Treaty of Sevres
Sèvres, Treaty of (1920)
SèVRES, TREATY OF (1920)
World War I ended in the Middle East with the signing of the Mudros armistice by the Ottoman Empire on 30 October 1918; but the Middle East was only a small concern of the overall peace negotiations held in France in 1919—German issues took precedence.
Each nation and group came with its own agenda. British prime minister David Lloyd George, while mouthing all the proper slogans about goodwill to Middle Eastern peoples, was there to advance the interests of the British Empire. These included British-controlled sea and land routes to India and assurance that no other power be given important strategic areas. French president Georges Clemenceau, compensating for heavy French troop losses, adamantly adhered to each wartime agreement signed by the Allies that would give France a hold on Syria and southern Anatolia. He also hoped for dominance over the Turkish Straits and perhaps over what would become Turkey. U.S. president Woodrow Wilson came with his Fourteen Points.
In addition to the big three, representatives of other concerned nations and groups came to the peace negotiations, including the Hijazis, Armenians, Greeks, Italians, and Zionists. No permanent decision were made in 1919 in this atmosphere of claims and counterclaims.
At the end of 1919, British troops in Syria were replaced by French troops, giving the Arabs the impression that the Sykes–Picot Agreement would be upheld. In Palestine, anti-Jewish riots broke out. The Arab Syrian Congress elected Faisal ibn Hussein as king of Syria and his brother Abdullah I ibn Hussein as king of Iraq and tensions rose in Iraq and Egypt. Britain realized that a treaty for the Middle East could no longer be postponed and in April 1920 met with France in San Remo, Italy, to forge an agreement on their points of difference. This prepared the way for a peace settlement with the Ottoman Empire—and the Treaty of Sèvres was signed on 10 August 1920.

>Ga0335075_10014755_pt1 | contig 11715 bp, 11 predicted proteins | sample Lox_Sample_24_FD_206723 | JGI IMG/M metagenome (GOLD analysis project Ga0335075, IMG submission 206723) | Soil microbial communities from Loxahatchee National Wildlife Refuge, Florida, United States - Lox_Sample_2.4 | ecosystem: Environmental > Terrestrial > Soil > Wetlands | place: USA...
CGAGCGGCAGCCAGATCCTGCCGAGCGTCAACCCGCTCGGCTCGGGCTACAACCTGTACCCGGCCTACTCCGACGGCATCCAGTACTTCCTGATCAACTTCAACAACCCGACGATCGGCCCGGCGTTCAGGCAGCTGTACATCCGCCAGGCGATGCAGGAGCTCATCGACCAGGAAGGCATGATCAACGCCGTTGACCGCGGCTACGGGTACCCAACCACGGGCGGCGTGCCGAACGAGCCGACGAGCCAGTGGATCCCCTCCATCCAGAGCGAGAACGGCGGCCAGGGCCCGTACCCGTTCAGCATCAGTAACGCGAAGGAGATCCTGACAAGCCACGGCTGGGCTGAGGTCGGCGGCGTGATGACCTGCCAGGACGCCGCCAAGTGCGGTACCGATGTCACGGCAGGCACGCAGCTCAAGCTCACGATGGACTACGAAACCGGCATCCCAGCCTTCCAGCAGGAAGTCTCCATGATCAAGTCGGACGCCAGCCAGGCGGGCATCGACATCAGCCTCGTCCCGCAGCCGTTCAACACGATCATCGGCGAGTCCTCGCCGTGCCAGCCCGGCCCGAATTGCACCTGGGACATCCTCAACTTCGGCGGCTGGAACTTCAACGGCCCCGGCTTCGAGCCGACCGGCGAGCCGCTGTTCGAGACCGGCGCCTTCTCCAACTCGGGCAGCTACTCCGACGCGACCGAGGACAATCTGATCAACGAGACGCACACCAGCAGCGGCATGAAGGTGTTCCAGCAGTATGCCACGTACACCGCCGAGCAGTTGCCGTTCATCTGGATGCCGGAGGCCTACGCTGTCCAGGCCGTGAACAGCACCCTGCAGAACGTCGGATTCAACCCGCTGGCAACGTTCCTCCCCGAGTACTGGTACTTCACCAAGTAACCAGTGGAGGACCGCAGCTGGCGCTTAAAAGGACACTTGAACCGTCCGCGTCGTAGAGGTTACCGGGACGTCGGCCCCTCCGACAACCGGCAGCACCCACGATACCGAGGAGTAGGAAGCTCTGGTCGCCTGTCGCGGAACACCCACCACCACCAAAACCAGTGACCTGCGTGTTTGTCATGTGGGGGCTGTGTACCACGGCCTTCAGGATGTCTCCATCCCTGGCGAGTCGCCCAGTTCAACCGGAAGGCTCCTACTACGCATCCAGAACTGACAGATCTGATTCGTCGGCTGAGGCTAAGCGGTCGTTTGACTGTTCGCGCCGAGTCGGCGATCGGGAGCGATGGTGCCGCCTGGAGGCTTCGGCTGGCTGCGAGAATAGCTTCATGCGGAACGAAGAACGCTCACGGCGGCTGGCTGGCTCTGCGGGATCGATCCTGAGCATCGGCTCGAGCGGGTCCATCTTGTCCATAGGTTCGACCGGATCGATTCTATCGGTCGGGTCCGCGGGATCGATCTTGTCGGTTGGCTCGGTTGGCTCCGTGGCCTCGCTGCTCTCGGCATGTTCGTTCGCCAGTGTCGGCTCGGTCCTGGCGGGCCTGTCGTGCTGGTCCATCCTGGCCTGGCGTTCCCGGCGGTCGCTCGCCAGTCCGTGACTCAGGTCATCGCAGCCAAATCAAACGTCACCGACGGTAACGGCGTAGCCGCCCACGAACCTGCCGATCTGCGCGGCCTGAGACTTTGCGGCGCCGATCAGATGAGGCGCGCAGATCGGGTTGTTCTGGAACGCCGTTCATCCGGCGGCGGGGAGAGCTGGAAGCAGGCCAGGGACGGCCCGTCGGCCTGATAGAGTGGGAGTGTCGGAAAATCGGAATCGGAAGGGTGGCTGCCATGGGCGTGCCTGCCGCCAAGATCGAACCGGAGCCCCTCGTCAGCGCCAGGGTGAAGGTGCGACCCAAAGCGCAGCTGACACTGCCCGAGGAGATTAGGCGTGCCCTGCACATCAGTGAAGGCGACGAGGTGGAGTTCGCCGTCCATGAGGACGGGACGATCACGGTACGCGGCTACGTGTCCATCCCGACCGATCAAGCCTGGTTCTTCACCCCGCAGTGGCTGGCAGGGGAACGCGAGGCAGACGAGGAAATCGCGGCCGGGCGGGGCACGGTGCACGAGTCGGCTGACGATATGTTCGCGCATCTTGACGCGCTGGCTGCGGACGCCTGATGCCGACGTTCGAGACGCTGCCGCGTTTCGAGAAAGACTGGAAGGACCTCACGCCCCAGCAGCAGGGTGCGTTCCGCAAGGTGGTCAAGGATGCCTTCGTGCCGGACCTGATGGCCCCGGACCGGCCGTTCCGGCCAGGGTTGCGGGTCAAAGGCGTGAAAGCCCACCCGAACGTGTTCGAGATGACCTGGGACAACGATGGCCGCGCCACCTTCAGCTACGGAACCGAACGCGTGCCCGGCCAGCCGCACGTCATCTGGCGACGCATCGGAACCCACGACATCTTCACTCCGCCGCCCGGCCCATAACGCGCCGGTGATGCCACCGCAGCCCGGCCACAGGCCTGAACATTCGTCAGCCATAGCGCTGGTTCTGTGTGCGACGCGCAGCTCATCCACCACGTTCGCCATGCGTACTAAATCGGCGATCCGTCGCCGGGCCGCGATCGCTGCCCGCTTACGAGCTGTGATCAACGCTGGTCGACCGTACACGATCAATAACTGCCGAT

By this treaty, the Ottoman sultan recognized that his Arab provinces were cut off from his empire.
Control over the Straits went to an international commission. Arabia was recognized as independent and a British protectorate over Egypt was acknowledged. Syria and Iraq became provisionally independent under the newly created mandate system—with Syria to be under the French and to include Alexandretta, Aleppo, Damascus, and Beirut; France could deal with King Faisal as it wished. The state of Iraq was formed under British tutelage, with the province of Mosul attached to those of Baghdad and Basra. Palestine, including both sides of the Jordan river, became a British mandate as well, and the (pro-Zionist) Balfour Declaration of 1917 was written into it. Germany's shares of the Turkish petroleum Company went to France, and Britain got oil-pipeline transit rights across Syria. Britain and France immediately moved into their respective spheres, although the League of Nations mandates did not become effective until 1923.
The Treaty of Sèvres, imposed on the Ottoman government, was never ratified—because of internal Turkish affairs—namely the rise to power of Mustafa Kemal Atatürk and the overthrow of the Ottoman sultan. Thus the treaty became obsolete and final arrangements were put off until the Treaty of Lausanne, signed in 1923.
see also balfour declaration (1917); lausanne, treaty of (1923); sykes–picot agreement (1916).
Sèvres, Treaty of
Treaty of Sèvres, 1920, peace treaty concluded after World War I at Sèvres, France, between the Ottoman Empire (Turkey), on the one hand, and the Allies (excluding Russia and the United States) on the other. The treaty, which liquidated the Ottoman Empire and virtually abolished Turkish sovereignty, followed in the main the decisions reached at San Remo (see San Remo, Conference of). In Asia, Turkey renounced sovereignty over Mesopotamia (Iraq) and Palestine (including Transjordan), which became British mandates; Syria (including Lebanon), which became a French mandate; and the kingdom of Hejaz. Turkey retained Anatolia but was to grant autonomy to Kurdistan. Armenia became a separate republic under international guarantees, and Smyrna (now Izmir) and its environs was placed under Greek administration pending a plebiscite to determine its permanent status. In Europe, Turkey ceded parts of E Thrace and certain Aegean islands to Greece, and the Dodecanese and Rhodes to Italy, retaining only Constantinople and its environs, including the Zone of the Straits (see Dardanelles), which was neutralized and internationalized. The Allies further obtained virtual control over the Turkish economy. The treaty was accepted by the government of Sultan Muhammad VI at Constantinople but was rejected by the rival nationalist government of Kemal Atatürk at Ankara. Ataturk's separate treaty with the USSR and his subsequent victories against the Greeks forced the Allies to negotiate a new treaty in 1923 (see Lausanne, Treaty of).